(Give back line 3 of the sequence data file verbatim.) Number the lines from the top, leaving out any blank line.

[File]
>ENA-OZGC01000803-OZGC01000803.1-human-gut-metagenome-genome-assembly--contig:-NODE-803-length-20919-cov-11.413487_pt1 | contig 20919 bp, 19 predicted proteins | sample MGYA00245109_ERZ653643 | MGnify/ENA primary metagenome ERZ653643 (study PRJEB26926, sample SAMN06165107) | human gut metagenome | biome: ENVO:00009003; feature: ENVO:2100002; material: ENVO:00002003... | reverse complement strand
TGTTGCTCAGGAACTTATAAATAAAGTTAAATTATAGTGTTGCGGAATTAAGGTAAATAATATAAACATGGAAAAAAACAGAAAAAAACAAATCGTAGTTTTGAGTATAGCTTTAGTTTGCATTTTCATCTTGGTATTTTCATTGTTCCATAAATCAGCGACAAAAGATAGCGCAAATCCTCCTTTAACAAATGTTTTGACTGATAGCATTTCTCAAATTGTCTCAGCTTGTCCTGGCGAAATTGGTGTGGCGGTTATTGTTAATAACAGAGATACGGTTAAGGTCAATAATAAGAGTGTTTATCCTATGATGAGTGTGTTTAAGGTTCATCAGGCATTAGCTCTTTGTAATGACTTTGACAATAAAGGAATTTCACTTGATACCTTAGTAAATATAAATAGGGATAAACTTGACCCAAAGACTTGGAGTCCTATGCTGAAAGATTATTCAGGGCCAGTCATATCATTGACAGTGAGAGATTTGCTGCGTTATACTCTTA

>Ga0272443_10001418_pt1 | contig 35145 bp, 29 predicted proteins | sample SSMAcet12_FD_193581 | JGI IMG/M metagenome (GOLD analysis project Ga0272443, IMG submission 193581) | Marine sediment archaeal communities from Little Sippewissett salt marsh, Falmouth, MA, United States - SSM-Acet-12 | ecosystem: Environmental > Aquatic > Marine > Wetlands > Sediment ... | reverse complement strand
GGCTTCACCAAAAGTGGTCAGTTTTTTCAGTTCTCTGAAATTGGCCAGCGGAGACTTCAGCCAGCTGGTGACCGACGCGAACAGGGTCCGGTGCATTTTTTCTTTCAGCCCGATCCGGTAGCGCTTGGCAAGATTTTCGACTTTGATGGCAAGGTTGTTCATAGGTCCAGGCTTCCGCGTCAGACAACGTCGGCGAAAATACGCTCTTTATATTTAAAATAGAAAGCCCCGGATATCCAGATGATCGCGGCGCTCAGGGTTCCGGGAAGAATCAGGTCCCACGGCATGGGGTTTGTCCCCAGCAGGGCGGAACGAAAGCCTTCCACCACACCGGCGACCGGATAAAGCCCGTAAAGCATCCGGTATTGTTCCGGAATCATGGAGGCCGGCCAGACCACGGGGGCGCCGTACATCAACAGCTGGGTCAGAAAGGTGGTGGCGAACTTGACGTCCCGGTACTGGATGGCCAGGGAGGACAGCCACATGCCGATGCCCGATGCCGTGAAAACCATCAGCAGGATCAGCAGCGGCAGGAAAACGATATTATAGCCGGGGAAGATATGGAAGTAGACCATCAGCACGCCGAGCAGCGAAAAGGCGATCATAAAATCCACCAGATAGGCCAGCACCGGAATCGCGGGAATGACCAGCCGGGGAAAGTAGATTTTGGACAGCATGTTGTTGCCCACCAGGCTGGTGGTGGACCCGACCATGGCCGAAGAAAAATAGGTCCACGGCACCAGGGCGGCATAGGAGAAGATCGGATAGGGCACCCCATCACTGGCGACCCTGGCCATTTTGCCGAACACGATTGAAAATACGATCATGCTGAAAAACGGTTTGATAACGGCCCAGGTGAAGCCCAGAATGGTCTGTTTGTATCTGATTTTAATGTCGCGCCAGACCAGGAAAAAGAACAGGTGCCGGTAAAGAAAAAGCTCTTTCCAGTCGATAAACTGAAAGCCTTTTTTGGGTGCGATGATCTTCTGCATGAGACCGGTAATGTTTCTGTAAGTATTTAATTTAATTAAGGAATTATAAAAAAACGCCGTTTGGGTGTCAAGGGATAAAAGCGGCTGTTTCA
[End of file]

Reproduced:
>Ga0272443_10001418_pt1 | contig 35145 bp, 29 predicted proteins | sample SSMAcet12_FD_193581 | JGI IMG/M metagenome (GOLD analysis project Ga0272443, IMG submission 193581) | Marine sediment archaeal communities from Little Sippewissett salt marsh, Falmouth, MA, United States - SSM-Acet-12 | ecosystem: Environmental > Aquatic > Marine > Wetlands > Sediment ... | reverse complement strand